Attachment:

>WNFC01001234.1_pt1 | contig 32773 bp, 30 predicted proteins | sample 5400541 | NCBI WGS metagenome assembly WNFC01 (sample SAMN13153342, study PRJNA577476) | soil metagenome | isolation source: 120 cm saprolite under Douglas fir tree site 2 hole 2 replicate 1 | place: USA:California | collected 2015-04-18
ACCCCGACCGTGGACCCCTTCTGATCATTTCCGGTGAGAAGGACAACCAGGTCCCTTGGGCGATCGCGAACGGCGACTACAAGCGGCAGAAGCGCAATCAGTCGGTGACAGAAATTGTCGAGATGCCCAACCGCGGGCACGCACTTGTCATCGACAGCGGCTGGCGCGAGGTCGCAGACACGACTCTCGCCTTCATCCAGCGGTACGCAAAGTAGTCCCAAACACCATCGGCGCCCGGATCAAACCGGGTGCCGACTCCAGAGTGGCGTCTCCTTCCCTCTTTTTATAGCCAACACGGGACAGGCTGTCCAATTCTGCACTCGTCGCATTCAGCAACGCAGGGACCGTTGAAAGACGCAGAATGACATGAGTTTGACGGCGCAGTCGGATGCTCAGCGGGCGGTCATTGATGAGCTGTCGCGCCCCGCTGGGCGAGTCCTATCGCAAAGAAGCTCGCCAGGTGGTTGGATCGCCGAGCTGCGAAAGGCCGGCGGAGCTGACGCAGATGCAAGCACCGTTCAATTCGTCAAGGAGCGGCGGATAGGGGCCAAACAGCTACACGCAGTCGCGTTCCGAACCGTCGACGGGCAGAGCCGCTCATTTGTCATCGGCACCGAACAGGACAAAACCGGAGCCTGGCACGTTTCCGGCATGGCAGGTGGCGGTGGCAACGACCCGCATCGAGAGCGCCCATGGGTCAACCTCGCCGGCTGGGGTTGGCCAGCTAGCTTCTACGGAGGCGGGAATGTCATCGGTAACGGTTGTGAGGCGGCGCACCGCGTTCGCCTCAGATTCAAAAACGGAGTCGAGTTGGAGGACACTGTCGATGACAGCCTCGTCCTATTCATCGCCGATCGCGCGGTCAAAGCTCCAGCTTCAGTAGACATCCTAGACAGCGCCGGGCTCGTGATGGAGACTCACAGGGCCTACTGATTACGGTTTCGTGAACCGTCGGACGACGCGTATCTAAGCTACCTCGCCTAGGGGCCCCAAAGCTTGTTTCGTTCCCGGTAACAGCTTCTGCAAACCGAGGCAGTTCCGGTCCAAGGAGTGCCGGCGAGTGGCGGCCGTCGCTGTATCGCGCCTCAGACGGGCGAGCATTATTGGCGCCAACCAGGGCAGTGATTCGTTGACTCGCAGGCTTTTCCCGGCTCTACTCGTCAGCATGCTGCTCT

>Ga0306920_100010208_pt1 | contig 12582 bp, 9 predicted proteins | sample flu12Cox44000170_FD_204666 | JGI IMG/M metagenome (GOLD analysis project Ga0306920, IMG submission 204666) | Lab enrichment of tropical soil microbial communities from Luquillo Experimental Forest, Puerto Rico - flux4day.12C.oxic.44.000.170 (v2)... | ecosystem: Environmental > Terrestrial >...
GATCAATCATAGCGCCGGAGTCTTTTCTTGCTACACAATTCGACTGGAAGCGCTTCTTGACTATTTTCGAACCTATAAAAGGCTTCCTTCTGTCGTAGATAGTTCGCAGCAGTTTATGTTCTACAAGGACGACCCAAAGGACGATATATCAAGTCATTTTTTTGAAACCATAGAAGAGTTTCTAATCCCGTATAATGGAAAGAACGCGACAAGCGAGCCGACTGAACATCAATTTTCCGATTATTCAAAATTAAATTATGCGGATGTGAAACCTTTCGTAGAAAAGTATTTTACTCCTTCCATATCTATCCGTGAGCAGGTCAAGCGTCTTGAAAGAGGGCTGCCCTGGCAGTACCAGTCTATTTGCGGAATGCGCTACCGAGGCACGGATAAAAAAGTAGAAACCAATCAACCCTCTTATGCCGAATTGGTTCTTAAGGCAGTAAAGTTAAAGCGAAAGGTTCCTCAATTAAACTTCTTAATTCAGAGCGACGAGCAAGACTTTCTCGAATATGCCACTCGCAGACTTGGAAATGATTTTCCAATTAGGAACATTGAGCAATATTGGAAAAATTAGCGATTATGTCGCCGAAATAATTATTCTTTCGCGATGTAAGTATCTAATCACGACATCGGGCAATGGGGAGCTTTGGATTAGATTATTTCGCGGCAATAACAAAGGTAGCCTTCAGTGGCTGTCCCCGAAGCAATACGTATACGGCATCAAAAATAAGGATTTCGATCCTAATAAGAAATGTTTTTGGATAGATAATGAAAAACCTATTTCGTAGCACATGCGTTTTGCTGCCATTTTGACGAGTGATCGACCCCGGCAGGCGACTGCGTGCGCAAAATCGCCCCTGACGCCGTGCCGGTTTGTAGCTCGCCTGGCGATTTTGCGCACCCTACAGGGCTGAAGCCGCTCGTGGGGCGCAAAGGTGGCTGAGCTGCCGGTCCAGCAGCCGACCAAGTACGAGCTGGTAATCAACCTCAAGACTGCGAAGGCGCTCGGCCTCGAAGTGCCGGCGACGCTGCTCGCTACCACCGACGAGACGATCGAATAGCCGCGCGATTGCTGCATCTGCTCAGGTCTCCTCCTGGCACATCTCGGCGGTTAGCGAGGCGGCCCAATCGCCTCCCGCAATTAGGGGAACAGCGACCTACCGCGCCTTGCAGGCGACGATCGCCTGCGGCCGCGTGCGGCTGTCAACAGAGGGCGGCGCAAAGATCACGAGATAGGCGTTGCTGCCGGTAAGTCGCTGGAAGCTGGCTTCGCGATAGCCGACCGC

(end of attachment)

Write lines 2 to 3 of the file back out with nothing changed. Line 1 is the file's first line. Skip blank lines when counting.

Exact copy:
ACCCCGACCGTGGACCCCTTCTGATCATTTCCGGTGAGAAGGACAACCAGGTCCCTTGGGCGATCGCGAACGGCGACTACAAGCGGCAGAAGCGCAATCAGTCGGTGACAGAAATTGTCGAGATGCCCAACCGCGGGCACGCACTTGTCATCGACAGCGGCTGGCGCGAGGTCGCAGACACGACTCTCGCCTTCATCCAGCGGTACGCAAAGTAGTCCCAAACACCATCGGCGCCCGGATCAAACCGGGTGCCGACTCCAGAGTGGCGTCTCCTTCCCTCTTTTTATAGCCAACACGGGACAGGCTGTCCAATTCTGCACTCGTCGCATTCAGCAACGCAGGGACCGTTGAAAGACGCAGAATGACATGAGTTTGACGGCGCAGTCGGATGCTCAGCGGGCGGTCATTGATGAGCTGTCGCGCCCCGCTGGGCGAGTCCTATCGCAAAGAAGCTCGCCAGGTGGTTGGATCGCCGAGCTGCGAAAGGCCGGCGGAGCTGACGCAGATGCAAGCACCGTTCAATTCGTCAAGGAGCGGCGGATAGGGGCCAAACAGCTACACGCAGTCGCGTTCCGAACCGTCGACGGGCAGAGCCGCTCATTTGTCATCGGCACCGAACAGGACAAAACCGGAGCCTGGCACGTTTCCGGCATGGCAGGTGGCGGTGGCAACGACCCGCATCGAGAGCGCCCATGGGTCAACCTCGCCGGCTGGGGTTGGCCAGCTAGCTTCTACGGAGGCGGGAATGTCATCGGTAACGGTTGTGAGGCGGCGCACCGCGTTCGCCTCAGATTCAAAAACGGAGTCGAGTTGGAGGACACTGTCGATGACAGCCTCGTCCTATTCATCGCCGATCGCGCGGTCAAAGCTCCAGCTTCAGTAGACATCCTAGACAGCGCCGGGCTCGTGATGGAGACTCACAGGGCCTACTGATTACGGTTTCGTGAACCGTCGGACGACGCGTATCTAAGCTACCTCGCCTAGGGGCCCCAAAGCTTGTTTCGTTCCCGGTAACAGCTTCTGCAAACCGAGGCAGTTCCGGTCCAAGGAGTGCCGGCGAGTGGCGGCCGTCGCTGTATCGCGCCTCAGACGGGCGAGCATTATTGGCGCCAACCAGGGCAGTGATTCGTTGACTCGCAGGCTTTTCCCGGCTCTACTCGTCAGCATGCTGCTCT

>Ga0306920_100010208_pt1 | contig 12582 bp, 9 predicted proteins | sample flu12Cox44000170_FD_204666 | JGI IMG/M metagenome (GOLD analysis project Ga0306920, IMG submission 204666) | Lab enrichment of tropical soil microbial communities from Luquillo Experimental Forest, Puerto Rico - flux4day.12C.oxic.44.000.170 (v2)... | ecosystem: Environmental > Terrestrial >...